How To Make Your Computer Crash Proof And Cloud Friendly
The other day the good folks at my local Apple store unloaded the bad news that my ailing hard drive needed to be replaced and advised me to backup first. Aside from a few images and non-essential documents, I was good to go. Here’s how I manage my hard drive to be crash proof and how you can too.
I’m using a Mac as my example in this post but the same principles apply to PCs. I’m also eliminating the hassle of backing up to an external hard drive, including Mac’s Time Machine option. This is all about effortless cloud based backup and sync.
Cloud storage accounts
Here’s all you’ll need to get started: Dropbox and Evernote accounts. If you don’t want to spring for a paid Dropbox account, you’ll need more than the 2 GB so get a Box.com account where you’ll get 10 GB free with promotions that could net you upwards of 40 GB. (I have a free 50 GB Box account.)
After creating accounts and installing the applications it’s time to set up your folders. On my larger cloud drive, Box.com, I setup the usual array of folders and subfolder found on a hard drive: Documents, Pictures, Videos, Music, and so on. This folder structure and the files housed there are now available on your hard drive and synced to Box or Dropbox.
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You don’t need to backup your installed apps. In fact, you probably have more than a few unused apps clogging up your hard drive. Getting a new hard drive or moving to a new computer is a great opportunity to start with clean slate and install only the apps that you use.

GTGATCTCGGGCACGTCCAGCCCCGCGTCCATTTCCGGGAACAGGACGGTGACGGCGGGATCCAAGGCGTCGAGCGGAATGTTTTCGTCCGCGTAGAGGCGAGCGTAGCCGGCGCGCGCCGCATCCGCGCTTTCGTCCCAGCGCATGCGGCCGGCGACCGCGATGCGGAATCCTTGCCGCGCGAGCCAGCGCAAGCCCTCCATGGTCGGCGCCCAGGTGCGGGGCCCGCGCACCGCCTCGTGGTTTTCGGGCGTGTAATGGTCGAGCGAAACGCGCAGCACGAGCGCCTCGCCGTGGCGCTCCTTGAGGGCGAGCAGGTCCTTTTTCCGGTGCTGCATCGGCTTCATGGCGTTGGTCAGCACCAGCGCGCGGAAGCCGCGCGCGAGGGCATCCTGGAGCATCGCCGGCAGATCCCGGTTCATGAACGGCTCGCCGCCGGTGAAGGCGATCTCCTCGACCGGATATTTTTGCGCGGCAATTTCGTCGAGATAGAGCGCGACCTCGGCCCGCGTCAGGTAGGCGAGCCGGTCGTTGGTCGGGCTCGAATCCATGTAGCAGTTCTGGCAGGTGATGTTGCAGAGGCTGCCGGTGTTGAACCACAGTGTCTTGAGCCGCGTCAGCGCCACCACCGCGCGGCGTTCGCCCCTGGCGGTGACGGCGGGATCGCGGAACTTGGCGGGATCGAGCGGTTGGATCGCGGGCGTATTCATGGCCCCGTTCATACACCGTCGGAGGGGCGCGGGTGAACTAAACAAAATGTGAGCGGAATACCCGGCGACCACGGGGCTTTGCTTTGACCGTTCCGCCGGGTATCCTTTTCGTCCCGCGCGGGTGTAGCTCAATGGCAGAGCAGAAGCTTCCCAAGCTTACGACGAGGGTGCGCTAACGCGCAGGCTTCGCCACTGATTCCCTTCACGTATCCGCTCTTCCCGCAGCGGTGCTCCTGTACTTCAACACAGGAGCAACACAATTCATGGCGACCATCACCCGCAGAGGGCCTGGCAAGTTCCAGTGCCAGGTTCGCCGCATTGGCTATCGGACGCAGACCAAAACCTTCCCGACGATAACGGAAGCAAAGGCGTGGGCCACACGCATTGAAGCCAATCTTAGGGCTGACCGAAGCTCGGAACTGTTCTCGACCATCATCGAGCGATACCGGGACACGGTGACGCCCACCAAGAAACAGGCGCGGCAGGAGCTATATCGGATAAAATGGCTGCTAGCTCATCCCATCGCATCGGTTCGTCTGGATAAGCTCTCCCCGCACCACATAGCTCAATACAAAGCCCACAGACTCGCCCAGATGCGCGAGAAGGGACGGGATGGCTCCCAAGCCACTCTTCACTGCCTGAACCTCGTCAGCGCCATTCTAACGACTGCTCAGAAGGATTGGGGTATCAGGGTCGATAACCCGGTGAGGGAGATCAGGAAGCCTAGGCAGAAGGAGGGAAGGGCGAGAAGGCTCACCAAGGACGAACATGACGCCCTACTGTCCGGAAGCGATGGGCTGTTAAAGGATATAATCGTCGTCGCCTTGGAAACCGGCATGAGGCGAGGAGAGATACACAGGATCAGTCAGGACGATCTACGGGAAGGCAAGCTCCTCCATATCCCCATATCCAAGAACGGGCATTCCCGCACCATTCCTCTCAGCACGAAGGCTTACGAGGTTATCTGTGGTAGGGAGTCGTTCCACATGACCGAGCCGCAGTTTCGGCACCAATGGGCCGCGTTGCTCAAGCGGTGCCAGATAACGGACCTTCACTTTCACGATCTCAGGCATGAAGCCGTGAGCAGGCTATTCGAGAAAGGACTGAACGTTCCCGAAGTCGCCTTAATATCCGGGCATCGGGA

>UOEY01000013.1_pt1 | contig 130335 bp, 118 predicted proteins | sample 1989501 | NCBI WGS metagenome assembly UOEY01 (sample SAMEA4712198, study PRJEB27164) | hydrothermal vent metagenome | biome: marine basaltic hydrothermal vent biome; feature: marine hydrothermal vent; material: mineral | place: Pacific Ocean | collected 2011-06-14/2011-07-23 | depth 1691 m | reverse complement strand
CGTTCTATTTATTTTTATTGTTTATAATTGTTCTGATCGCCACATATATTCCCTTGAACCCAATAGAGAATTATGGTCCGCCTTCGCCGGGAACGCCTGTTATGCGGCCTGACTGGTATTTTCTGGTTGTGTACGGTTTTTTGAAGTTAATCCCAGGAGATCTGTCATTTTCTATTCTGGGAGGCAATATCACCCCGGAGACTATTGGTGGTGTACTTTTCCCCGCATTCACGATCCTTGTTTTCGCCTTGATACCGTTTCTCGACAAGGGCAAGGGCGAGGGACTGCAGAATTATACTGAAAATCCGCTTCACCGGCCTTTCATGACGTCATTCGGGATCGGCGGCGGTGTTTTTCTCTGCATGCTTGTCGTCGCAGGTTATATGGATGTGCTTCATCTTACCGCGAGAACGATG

Applications ordered through the Mac store are available to install on any hard drive, but for a full list, go to Finder and click on Applications. Copy and paste into a “Mac Backup” notebook in Evernote. Remember to perform an “unformatted” paste (command+shift+v) or else Evernote will attempt to paste zip files of all the applications. You don’t want that.
The second note in your Evernote “Mac Backup” notebook should contain a list of all serial numbers so you can reinstall the applications that you purchased online. After my hard drive was replaced, I was able to go online and quickly download my MS Office for Mac suite of programs, Adobe Acrobat Pro and other applications.
Even if you choose other backup processes, this is a list you should maintain in Evernote.
I’m not a fan of saving passwords to multiple browsers. It allows anyone using my computer to access my login credentials. Use a password manager instead. I use 1Password. It’s not inexpensive, but neither is your security, convenience and peace of mind. Configure 1Password to automatically backup your passwords to a Dropbox or iCloud account – all encrypted, of course.
I don’t like iTunes. Neve have. My 5000+ tracks are housed in Google Music for safekeeping. I also use my old iPod as a music hard drive backup. Treasured tracks, I backup to my Box.com account. Like many, the way I listen to music has changed over the years – to Spotify, Pandora, last.fm and other online music streaming services, so backing up music has become less critical for me.
I set up three folders that reside only on my hard drive:
- To Be Filed – when I’m in a hurry and want to quickly save a file. These files are reviewed and sorted monthly.
- To Be Deleted – temp files like screenshots to be used in blog posts. These files are reviewed and moved to the trash bin monthly.
- Meh – files that are nice to have but not concerned about losing.
I also use Google Docs for many of my docs and spreadsheets and Evernote to store all of my notes and much, much more. After I upload a photo to Facebook or Flickr, it’s deleted from my hard drive. To be safe, I occasionally backup Facebook to Dropbox or Box.
That’s it! Once you set up your cloud accounts and hard drive, it’s easy to maintain a crash-proof computer.
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